Slurry Pipeline Friction Loss ExplainedLearn about pipe friction loss; why it is so important regarding flow rate, and why it is so important when designing a pipeline for a slurry application. Browse Our Slurry PumpsContact us for a Fast Quote
- Reasons for Slurry Pump Pressure Drop
- Calculating Pipeline Friction Loss
- Friction Loss Equations
- Choosing Pipe Sizes
- What Makes the EDDY Pump the Top Choice for Pumping Solids
When a fluid or slurry is being pumped through a pipeline the fluid begins to lose momentum due to a decrease in velocity of the fluid. This decrease in velocity is called pipe friction loss. Pipe friction loss occurs due to friction between the fluid being pumped and the inside walls of the piping. For an analogy that helps to explain pipe friction loss, think of a river. As a river flows the water that flows along the river bank flows at a slower rate than the water in the middle. This is due to the water coming into contact with the material that makes up the riverbank, which causes drag. This same effect occurs inside of the piping when a material is being pumped through a piping system. Pipe friction loss can also be described as resistance that affects the flow rate of the fluid being pumped. This resistance adversely affects pump efficiency and does not only occur when the fluid comes into contact with the inside of the piping; it is also caused by the fittings and bends that are installed into the pipeline which can negatively impact the critical line velocity that is needed to reduce the efficiency losses Pipe friction losses occur no matter what fluid is being pumped, but takes place to a greater degree when pumping slurry.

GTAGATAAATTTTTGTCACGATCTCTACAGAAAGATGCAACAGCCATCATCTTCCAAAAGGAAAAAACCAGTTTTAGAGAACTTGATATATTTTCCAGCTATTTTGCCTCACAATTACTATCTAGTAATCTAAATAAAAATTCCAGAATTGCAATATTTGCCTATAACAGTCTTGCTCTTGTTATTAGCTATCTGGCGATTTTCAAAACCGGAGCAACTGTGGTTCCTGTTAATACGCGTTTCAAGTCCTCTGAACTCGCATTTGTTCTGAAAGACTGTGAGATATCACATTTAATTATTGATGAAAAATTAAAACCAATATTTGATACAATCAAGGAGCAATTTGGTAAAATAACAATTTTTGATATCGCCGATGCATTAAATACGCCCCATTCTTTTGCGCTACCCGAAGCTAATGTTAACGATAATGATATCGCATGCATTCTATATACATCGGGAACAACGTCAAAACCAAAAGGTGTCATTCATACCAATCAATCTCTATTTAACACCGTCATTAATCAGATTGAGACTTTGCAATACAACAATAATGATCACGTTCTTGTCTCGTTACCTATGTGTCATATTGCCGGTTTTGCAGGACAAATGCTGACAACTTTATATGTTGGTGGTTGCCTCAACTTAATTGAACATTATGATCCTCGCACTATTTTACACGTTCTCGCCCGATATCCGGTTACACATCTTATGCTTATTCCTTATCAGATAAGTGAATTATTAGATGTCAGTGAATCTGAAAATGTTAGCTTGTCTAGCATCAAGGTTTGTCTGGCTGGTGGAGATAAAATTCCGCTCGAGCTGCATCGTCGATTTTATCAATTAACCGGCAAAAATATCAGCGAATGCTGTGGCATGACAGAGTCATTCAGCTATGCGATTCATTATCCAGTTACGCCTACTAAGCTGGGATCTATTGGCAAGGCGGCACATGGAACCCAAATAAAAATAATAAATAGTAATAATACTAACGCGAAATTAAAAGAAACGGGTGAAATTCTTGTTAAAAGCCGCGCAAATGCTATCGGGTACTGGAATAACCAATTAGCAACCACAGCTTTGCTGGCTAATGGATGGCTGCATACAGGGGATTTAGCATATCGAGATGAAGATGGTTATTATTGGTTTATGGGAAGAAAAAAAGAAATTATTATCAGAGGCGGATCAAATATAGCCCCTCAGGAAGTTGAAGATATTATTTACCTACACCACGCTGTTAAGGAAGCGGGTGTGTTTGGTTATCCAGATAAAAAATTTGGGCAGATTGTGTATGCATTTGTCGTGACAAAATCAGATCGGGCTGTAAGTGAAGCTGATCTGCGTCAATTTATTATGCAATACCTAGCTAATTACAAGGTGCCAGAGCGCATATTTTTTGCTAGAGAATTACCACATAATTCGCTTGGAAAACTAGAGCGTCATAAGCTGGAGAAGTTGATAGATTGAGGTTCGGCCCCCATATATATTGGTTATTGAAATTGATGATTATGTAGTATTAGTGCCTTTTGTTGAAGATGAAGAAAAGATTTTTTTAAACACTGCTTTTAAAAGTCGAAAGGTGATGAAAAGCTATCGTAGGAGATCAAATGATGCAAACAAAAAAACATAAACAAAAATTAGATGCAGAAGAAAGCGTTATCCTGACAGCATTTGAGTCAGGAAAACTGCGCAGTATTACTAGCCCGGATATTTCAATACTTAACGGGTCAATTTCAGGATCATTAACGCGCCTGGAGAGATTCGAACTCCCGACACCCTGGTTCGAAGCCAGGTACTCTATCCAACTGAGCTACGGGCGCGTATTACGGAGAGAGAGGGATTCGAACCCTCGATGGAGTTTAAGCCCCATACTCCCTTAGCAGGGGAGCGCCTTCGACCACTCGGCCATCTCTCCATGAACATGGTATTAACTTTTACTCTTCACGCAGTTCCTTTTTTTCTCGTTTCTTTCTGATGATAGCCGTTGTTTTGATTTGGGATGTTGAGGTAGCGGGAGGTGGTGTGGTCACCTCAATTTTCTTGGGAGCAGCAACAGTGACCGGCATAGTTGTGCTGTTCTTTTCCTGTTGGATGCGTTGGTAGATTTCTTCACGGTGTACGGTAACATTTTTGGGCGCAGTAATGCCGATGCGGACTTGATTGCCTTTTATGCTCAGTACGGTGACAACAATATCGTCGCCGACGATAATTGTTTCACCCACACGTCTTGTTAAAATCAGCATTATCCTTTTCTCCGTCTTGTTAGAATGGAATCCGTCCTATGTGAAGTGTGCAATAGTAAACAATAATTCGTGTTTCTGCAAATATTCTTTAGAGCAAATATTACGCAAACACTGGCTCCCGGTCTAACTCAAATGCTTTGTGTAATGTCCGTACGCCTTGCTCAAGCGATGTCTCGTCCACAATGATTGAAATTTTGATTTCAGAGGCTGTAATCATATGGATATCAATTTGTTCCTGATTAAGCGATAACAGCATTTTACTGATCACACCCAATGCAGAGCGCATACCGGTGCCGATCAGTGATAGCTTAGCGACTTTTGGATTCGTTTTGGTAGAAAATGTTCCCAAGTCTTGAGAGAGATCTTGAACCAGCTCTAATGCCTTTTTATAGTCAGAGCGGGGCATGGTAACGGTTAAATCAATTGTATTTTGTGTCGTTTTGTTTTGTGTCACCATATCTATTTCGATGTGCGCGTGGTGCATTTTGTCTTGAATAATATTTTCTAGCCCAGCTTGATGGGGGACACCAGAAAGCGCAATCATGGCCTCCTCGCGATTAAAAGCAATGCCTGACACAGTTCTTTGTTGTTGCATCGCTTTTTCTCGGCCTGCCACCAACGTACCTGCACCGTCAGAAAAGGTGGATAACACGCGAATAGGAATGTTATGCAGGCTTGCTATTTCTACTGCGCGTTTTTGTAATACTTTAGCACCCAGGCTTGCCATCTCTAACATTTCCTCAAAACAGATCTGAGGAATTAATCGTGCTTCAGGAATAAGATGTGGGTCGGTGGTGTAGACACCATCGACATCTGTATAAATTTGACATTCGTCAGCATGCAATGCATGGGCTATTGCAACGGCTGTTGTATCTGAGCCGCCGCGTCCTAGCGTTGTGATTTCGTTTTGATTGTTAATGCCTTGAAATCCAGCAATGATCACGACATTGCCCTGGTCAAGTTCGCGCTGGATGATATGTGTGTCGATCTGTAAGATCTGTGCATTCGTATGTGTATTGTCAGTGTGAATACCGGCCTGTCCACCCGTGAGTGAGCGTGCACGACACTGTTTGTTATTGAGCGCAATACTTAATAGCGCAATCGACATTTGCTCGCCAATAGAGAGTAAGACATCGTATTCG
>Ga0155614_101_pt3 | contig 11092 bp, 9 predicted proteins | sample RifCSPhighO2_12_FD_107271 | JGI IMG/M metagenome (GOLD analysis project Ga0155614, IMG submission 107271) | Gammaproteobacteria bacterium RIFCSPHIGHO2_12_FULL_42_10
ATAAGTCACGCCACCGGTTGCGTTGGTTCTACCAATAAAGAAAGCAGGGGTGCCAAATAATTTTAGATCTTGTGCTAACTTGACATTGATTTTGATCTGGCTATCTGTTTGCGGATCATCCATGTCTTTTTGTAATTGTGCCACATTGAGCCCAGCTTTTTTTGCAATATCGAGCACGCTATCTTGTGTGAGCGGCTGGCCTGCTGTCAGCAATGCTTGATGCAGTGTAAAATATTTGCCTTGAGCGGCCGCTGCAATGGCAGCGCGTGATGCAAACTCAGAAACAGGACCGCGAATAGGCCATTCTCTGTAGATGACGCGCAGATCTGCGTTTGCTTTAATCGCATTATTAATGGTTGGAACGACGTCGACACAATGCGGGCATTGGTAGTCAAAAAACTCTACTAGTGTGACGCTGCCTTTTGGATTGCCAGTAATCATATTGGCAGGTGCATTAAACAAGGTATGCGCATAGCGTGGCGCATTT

A great opportunity to reduce the effects of pipe friction losses is when designing a pipeline for a pump. The higher the flow rate required, and the smaller the piping results in greater losses in efficiency from resistance and pipe friction. This same thinking holds true for pipelines that include more valves, fittings, and bends. To avoid the negative effects of pipe friction loss, calculations can be performed to determine what pipe friction losses would be realized with a given fluid (higher viscosities have higher losses) to be pumped, desired flow rate, length, and pipe diameter, including valves, fittings, and bends.
Reasons for Slurry Pressure Drop
As fluid or slurry flows through a pipeline, a pressure drop can occur due to the resistance to flow. There could also be a pressure loss or gain due to elevation change from the beginning and end of the pipeline. This pressure resistance is a result of a number of issues:
- Friction between the slurry or fluid and the wall of the pipe